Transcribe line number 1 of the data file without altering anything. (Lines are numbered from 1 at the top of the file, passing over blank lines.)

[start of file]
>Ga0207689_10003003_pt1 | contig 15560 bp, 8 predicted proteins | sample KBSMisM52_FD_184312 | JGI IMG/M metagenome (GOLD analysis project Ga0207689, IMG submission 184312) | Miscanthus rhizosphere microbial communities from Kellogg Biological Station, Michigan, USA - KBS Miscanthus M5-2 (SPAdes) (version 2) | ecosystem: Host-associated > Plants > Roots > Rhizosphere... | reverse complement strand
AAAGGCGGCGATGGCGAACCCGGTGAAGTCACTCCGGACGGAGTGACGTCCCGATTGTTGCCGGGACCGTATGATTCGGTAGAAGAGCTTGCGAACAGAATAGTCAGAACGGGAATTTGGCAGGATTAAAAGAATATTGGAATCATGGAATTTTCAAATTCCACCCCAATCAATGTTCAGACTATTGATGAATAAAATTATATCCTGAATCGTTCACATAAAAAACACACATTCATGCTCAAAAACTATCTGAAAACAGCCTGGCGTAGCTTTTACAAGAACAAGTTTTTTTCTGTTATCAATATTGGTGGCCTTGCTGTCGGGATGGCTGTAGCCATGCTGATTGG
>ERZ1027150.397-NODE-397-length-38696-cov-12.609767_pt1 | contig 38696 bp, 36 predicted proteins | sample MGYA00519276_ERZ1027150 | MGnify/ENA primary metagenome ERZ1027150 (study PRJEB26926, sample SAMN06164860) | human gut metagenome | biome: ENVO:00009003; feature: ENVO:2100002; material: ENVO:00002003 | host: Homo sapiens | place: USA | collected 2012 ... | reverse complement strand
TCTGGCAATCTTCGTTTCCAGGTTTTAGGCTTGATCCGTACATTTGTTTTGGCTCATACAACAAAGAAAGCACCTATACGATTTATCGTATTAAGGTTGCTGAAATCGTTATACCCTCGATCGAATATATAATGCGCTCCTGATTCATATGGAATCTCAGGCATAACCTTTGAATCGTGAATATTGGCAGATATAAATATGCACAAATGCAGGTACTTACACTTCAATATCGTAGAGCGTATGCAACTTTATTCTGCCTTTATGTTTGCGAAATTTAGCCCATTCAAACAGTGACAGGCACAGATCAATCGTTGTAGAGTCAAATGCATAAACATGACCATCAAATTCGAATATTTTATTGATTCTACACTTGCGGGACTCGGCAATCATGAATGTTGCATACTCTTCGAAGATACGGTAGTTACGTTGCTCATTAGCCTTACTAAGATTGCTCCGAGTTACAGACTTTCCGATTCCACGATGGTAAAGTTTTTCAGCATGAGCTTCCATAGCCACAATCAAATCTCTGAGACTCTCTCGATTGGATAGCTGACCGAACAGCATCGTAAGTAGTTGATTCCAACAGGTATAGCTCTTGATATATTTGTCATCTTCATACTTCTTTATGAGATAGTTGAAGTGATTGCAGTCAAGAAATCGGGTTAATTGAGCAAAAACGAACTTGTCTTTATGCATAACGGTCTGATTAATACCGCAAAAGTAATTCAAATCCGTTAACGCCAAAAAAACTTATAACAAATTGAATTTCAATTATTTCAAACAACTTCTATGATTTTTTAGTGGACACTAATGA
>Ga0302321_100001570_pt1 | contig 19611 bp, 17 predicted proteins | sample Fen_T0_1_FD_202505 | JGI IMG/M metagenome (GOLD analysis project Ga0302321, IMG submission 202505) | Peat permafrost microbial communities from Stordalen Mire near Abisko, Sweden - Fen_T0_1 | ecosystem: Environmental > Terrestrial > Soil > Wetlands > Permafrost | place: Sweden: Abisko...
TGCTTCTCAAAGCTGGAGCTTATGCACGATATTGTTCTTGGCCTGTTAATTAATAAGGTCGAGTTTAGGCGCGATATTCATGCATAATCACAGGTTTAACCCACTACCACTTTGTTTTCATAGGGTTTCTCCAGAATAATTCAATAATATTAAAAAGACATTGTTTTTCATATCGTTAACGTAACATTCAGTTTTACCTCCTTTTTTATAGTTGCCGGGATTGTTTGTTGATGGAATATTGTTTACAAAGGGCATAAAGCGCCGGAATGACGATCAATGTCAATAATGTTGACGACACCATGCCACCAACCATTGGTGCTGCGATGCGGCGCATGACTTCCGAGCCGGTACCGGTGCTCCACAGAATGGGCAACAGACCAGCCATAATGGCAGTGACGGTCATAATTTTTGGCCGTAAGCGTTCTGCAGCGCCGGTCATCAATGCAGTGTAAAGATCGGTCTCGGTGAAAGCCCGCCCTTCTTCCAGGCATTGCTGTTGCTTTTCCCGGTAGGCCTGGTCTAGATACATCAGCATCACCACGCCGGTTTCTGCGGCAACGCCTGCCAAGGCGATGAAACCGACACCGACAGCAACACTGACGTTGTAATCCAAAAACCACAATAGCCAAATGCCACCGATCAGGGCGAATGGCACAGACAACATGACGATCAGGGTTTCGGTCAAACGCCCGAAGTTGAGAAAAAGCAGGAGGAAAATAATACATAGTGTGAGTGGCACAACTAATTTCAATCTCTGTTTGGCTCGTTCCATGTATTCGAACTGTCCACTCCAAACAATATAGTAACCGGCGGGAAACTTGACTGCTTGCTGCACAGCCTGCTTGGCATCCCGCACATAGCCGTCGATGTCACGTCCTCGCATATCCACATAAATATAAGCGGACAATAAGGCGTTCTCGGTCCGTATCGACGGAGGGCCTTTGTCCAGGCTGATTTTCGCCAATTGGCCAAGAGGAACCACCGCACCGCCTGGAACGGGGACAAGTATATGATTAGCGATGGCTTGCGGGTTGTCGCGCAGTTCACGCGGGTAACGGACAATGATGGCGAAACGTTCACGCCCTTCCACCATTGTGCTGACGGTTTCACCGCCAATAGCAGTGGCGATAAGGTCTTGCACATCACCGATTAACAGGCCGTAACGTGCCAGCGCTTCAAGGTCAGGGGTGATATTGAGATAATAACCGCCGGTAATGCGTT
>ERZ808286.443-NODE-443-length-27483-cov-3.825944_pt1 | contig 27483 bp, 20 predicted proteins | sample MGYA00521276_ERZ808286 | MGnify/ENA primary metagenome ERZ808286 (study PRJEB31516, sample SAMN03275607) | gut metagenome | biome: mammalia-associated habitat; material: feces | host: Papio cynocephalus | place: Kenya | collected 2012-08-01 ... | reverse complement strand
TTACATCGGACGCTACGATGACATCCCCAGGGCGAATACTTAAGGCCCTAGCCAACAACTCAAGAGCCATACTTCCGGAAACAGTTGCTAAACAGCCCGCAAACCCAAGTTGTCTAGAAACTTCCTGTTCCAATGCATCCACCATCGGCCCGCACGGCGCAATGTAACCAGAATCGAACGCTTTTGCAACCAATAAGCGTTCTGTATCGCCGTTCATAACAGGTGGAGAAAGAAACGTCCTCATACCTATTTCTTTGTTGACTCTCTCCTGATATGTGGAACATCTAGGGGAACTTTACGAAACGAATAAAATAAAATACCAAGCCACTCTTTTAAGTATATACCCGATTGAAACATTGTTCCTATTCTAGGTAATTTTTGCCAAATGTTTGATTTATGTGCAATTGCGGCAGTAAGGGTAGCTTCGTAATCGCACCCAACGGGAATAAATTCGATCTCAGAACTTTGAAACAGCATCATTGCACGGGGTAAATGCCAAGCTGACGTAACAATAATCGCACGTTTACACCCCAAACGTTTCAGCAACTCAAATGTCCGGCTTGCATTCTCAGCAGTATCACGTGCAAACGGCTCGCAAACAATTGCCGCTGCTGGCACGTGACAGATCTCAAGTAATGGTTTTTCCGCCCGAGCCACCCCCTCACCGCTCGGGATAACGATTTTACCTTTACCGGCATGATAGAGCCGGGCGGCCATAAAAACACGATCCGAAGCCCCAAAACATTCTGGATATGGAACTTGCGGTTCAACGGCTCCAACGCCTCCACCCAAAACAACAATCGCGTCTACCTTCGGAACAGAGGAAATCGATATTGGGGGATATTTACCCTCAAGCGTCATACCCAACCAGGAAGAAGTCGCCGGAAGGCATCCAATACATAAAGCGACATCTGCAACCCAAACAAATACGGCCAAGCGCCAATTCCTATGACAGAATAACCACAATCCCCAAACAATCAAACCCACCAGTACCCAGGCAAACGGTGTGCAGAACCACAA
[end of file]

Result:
>Ga0207689_10003003_pt1 | contig 15560 bp, 8 predicted proteins | sample KBSMisM52_FD_184312 | JGI IMG/M metagenome (GOLD analysis project Ga0207689, IMG submission 184312) | Miscanthus rhizosphere microbial communities from Kellogg Biological Station, Michigan, USA - KBS Miscanthus M5-2 (SPAdes) (version 2) | ecosystem: Host-associated > Plants > Roots > Rhizosphere... | reverse complement strand